Kid-friendly fun in Fiji beyond the resorts

There’s loads of family-friendly fun to be had in Fiji outside of the resort experience.

Two native girls of Fiji on a crowded people.
  • Janine Eberle
  • October 2018

Fiji has a great reputation for being a family-friendly destination and your resort will have plenty of activities to keep your kids entertained. If you want to be a little more adventurous, there are plenty of rewards for those willing to venture outside the resorts.

Nipa huts on a white sand beach on a broad daylight.
Set sail to one of the smaller islands, such as Tivua Island.

Take an island or river cruise

If you’re staying on Viti Levu, there are many companies set up to whisk you away on day or half-day cruises, giving you the chance to see more of Fiji. Most tours include pick-up and drop-off to your resort and all equipment is supplied, so you can adventure the easy way!

Cruises set sail (sometimes literally, on old-school tall ships) to idyllic, private or uninhabited smaller islands – South Sea Island, Tivua Island, Malamala Beach Club. Often you’ll be free to soak up the tropical atmosphere as you like – snorkelling, canoeing, volleyball or beach lazing – and a buffet lunch spread or barbecue will be included.

Or you could explore Viti Levu’s inland waters. An action-packed Navua River cruise takes you for a swim under the Magic Waterfall, a bamboo raft ride and a lovo lunch at a local village.

Get dirty at Sabeto Hot Springs and Mud Pool

Forget your resort’s luxury spa: get back to basics at the geothermal hot pools and mud bath at this natural spot near Nadi. Locals claim the mud has healing, age-defying properties – whether that’s true or not, it’s a fantastically relaxing sensation and the kids will love slopping thick mud all over themselves, taking loads of swamp-monster selfies and then washing it all off in the relaxing warm-water pool.

Local villagers are here offering massages, and the admission fee is actually a contribution to the local village that owns the pools. It’s a no-frills experience (which makes it all the more fun) that will leave the whole family with glowing skin and zero stress.

A Fijian iguana on a dead bark.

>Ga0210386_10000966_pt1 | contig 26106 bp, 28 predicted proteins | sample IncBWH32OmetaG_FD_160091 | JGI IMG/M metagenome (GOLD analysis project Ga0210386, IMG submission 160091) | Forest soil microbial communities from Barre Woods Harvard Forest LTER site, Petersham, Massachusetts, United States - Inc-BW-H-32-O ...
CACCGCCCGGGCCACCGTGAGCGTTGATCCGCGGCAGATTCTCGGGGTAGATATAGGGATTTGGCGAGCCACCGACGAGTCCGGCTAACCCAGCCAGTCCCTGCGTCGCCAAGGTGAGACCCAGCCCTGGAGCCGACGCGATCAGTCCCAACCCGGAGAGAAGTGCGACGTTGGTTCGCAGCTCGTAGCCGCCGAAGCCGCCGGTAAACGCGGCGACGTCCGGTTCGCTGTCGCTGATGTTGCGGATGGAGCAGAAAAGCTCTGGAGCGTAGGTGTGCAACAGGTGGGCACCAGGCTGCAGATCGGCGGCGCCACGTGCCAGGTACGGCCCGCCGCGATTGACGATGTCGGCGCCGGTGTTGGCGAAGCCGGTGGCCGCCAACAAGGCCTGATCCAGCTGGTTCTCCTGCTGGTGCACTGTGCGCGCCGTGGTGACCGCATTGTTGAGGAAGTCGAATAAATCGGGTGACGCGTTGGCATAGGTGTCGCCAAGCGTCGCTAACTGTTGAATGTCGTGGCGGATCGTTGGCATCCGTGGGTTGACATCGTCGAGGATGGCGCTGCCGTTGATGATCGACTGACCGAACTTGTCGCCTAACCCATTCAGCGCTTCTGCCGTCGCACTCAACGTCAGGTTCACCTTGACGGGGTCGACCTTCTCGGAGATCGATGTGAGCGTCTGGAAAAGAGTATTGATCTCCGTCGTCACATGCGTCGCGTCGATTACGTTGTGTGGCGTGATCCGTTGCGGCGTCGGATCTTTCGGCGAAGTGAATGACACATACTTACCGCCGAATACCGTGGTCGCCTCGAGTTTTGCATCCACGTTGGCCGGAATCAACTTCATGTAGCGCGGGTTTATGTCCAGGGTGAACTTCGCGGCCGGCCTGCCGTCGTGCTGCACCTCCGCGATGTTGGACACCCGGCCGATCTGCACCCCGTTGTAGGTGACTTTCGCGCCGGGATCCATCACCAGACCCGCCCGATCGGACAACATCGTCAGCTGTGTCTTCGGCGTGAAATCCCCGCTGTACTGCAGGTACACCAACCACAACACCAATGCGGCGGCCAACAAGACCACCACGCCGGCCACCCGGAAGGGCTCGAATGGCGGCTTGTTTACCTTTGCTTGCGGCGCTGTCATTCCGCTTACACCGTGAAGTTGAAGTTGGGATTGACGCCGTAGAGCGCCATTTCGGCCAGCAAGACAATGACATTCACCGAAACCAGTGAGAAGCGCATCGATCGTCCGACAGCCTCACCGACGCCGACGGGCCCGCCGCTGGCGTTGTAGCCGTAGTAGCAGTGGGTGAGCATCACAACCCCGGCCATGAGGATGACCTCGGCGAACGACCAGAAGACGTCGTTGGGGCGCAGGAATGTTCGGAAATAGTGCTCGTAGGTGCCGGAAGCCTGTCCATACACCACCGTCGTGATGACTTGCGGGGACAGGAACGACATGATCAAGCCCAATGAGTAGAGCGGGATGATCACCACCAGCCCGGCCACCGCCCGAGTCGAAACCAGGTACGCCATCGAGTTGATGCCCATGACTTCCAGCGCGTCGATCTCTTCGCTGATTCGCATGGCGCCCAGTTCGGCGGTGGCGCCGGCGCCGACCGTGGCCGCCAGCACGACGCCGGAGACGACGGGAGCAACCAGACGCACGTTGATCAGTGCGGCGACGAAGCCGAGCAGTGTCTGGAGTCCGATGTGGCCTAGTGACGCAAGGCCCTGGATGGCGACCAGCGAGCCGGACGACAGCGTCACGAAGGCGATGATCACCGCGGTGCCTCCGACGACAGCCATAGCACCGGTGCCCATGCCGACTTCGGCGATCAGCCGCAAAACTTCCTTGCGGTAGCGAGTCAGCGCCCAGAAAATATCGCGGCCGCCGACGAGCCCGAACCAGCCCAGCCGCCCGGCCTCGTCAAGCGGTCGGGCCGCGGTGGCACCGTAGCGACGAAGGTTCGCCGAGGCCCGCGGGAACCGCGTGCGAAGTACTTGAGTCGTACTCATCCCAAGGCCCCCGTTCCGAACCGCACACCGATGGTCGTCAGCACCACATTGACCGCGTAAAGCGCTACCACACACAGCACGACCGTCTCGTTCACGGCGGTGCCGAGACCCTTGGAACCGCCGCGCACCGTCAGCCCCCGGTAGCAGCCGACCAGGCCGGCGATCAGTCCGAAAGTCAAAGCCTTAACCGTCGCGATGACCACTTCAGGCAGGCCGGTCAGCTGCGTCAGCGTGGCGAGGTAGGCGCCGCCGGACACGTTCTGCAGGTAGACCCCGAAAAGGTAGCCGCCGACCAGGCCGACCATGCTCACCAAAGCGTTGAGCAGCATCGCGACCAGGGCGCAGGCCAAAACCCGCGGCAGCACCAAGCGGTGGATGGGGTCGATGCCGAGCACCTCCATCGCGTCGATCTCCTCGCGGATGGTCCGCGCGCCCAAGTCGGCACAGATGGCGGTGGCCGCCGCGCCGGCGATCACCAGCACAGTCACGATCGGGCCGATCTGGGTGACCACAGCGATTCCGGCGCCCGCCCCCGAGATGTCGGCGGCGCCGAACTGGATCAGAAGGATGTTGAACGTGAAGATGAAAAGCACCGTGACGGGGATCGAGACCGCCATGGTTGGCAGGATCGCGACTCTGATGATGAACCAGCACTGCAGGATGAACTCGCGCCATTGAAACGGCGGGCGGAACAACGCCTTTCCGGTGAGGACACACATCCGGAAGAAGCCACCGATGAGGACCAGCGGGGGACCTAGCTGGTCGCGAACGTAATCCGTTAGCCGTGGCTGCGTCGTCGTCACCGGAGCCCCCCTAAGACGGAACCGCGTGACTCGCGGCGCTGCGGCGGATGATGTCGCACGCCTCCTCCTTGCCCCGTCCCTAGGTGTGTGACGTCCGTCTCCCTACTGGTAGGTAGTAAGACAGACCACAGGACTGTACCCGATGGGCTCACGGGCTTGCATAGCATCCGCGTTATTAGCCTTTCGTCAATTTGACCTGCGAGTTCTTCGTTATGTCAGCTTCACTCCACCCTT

Interact with the local wildlife at Kula Eco Park.

Go where the wild things are at Kula Eco Park

On the Coral Coast is Kula Eco Park opens in new window, where Fiji’s fauna has been brought together into a handy one-stop-shop for you and the kids to discover. It’s a must for reptile and bird lovers with stunning bright-green Fijian iguanas (an endangered species) and colourful Kula birds, along with the flying fox, Fiji’s only native mammal. The ‘behind the scenes’ tour is a fascinating insight into the captive breeding program in the country’s only wildlife park.

Kids will the love the chance to hold iguanas and hand-feed sea turtles, and once they’ve seen all the creatures they can fly along the zip line and frolic in the waterslide or kiddies’ splash pool. The park is surrounded by five hectares of lush forest, ripe for exploration.

Native ladies of Fiji dancing.
Experience a meke song and dance performance.

Discover traditional village culture

Your resort will most probably offer local village tours and a night-time cultural show, but to give the kids a more solid education in the local culture, visit the Fiji Culture Village opens in new window in Nadi. Not a real village but a cultural centre, it’s set up to demonstrate every aspect of traditional village life: numerous bure (wood-and-straw huts) display each aspect of Fijian culture – carving, fishing, canoe making, pottery and more.

The visit’s highlight is the traditional kava ceremony and meke song and dance performance (renowned as one of Fiji’s best). As an optional extra, enjoy a traditional lovo banquet, cooked in an earth oven.

Take a local bus adventure

For older kids with a bit more staying power, a scenic trip on a local bus is a great way to experience local life and shoot the breeze with Fijians. Open to the air (i.e. no windows), smoky and noisy, the buses are a slow but practical way to get around Viti Levu and Vanua Levu.

The buses stop whenever a passenger wants to get on or off – don’t use them as a form of transport if you’re in a rush. Most drivers crawl uphill and speed downhill – if your kids like rollercoasters, they’ll love this. It’s the best way to learn to live on ‘Fiji Time’ – just chill out and enjoy mixing with the friendly locals, who love chatting on the bus. (Just don’t sit over the rear axle on the driver’s side, or you may get an unhealthy dose of diesel fumes.)